Engaging in a Bartleby, the Scrivener analysis essay is bound to test one’s patience. It is one of the most inscrutable works of Herman Melville. While Melville is perhaps most famous for his nautical adventure tales, this paper delves into the enigmatic cogs and wheels that make this short story a piece of eternal literature. Eternal literature transcends the constraints of time and relatability, touching upon themes and symbols that are indelible to human existence. This paper summarizes the major events of the short story, briefly addresses the main characters, and examines the more predominant themes.
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Bartleby, the Scrivener by Herman Melville is one of his most elusive and compelling short-stories, one that most critics deem to be his ultimate masterpiece. One of the main reasons that critics herald it as such a masterpiece is because it can be interpreted in so many ways—as a supernatural tale, as a psychological projection, as a comedy of the modern workplace, as an indictment of the modern workplace, as a meditation on the human condition—and numerous other interpretations. It’s also important to note that this story was a break from Melville’s more typical adventure tales of the era. Instead, he sought a razor sharp stare into the mundaneness of the human condition, suggesting answers to the most mysterious conundrums. Literature is after all the study of human existence, and this short story highlights the incomprehensibility of the minutia of human interaction in the workplace. Delving into Bartleby, the Scrivener in an analysis essay empowers the reader to be illuminated by the numerous cogs and wheels that make the short story an evaluation of capitalism in America, 19th century labor relations, stifled homoeroticism or a coded enigma for one of the many texts that influenced Melville (Kahn). To analyze this masterpiece is to commit to confronting its elusiveness, mercurial nature and the paradox at its core. Humans need to protect their individuality and still encourage their sense of social interdependence in order to survive. Bartleby, the Scrivener shows what happens when individuality is selected over all else to the point of self-destruction. This is but one interpretation of a multi-faceted work of art, of which many interpretations may emerge.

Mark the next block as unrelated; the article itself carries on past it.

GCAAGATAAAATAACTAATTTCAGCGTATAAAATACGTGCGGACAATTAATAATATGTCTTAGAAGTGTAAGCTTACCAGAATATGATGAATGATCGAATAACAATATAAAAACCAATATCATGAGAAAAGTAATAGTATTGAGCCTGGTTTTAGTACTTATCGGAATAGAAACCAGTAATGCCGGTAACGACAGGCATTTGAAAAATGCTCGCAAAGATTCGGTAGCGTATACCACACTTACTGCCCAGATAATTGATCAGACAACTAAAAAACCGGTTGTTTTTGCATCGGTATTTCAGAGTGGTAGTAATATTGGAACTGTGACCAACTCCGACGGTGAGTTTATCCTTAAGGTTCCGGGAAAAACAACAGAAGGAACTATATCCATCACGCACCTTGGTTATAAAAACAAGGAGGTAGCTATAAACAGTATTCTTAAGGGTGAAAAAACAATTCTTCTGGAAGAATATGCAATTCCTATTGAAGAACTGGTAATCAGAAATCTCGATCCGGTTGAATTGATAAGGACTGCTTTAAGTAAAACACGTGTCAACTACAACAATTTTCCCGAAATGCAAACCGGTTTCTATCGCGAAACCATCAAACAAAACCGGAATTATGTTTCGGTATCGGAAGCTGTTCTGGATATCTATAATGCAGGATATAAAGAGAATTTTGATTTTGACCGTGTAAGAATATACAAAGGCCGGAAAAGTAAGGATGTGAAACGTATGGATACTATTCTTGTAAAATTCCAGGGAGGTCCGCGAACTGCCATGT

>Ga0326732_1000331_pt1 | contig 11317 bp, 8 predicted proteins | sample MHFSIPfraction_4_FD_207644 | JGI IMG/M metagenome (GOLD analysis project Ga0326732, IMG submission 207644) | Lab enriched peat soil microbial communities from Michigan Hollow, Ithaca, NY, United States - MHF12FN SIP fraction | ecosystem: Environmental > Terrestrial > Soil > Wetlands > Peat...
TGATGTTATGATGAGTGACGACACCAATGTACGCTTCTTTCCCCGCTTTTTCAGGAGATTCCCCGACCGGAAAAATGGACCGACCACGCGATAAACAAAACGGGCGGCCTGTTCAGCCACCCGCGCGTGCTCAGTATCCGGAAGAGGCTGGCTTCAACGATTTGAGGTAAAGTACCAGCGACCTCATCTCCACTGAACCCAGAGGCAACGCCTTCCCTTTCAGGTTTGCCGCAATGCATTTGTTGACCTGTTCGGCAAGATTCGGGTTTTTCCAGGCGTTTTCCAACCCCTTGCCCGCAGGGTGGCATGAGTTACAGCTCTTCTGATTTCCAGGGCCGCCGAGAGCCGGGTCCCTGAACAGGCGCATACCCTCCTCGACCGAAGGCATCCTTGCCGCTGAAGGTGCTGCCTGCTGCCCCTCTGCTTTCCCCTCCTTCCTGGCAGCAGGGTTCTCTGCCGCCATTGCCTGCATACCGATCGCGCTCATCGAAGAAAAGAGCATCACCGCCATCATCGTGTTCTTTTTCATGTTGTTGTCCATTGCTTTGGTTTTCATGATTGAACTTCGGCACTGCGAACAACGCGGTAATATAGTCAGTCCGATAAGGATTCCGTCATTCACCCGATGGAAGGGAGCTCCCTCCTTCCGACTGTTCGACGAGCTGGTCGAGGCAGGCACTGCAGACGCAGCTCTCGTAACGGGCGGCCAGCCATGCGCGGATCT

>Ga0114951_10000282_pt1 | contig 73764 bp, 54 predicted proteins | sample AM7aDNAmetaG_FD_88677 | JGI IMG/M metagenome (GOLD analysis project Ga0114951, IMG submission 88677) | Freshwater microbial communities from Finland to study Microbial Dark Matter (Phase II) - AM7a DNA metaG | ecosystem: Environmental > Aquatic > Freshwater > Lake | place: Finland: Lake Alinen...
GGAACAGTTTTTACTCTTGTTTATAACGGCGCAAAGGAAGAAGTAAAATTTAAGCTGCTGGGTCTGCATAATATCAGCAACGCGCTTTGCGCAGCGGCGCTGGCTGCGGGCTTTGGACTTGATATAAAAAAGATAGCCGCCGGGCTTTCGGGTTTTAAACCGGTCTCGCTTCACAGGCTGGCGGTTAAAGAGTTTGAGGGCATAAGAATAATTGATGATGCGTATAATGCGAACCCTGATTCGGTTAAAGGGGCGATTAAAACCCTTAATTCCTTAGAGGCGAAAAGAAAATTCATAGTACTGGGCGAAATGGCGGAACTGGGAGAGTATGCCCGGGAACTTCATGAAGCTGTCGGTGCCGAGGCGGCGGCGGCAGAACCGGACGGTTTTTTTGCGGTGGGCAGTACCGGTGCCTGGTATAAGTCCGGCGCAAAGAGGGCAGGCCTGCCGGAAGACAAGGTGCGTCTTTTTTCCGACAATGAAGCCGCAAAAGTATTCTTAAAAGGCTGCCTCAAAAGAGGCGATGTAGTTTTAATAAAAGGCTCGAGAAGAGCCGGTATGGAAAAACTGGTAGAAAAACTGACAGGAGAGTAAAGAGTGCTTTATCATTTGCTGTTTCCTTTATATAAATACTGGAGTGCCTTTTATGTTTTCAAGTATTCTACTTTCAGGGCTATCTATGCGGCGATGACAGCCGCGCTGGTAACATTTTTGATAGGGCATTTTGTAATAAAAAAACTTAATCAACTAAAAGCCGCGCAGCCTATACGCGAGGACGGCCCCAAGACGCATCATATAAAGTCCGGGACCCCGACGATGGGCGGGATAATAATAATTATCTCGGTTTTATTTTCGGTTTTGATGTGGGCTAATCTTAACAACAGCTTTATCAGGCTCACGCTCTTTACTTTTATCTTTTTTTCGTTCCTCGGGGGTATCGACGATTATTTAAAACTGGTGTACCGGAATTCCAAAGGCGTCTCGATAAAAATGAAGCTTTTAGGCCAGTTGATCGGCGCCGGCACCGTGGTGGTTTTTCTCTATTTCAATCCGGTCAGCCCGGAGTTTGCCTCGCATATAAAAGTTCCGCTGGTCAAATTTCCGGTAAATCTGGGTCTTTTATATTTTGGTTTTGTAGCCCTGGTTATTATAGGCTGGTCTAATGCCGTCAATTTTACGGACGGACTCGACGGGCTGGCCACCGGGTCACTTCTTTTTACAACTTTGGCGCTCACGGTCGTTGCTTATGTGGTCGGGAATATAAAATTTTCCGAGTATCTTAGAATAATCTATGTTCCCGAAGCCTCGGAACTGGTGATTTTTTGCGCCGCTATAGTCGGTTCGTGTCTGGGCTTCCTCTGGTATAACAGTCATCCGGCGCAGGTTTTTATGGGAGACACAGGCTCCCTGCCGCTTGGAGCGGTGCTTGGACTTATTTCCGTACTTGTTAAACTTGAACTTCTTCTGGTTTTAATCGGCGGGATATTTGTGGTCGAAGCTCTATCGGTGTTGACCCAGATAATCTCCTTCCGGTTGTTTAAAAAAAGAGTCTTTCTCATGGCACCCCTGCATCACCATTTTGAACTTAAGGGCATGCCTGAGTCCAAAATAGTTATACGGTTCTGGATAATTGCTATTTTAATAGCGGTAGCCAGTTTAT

At its starkest construction, Bartleby, the Scrivener refers to the story of how an attorney with a thriving business servicing the legal needs of wealthy men, hires a scrivener to help with the enormous tasks of copying. The title character is hired and his personality and demeanor are well described: “In answer to my advertisement, a motionless young man one morning, stood upon my office threshold, the door being open, for it was summer. I can see that figure now— pallidly neat, pitiably respectable, incurably forlorn! It was Bartleby” (Melville, 6). With this description there’s a strong sense that Bartleby is small in size and withdrawn, introverted. Initially, Bartleby demonstrates his intense productivity as a copyist, as he is able to complete “an extraordinary quantity of writing.” However, even in this initial stage of extreme productivity, there appears to be a foreshadowing of the disappointments that lay in store.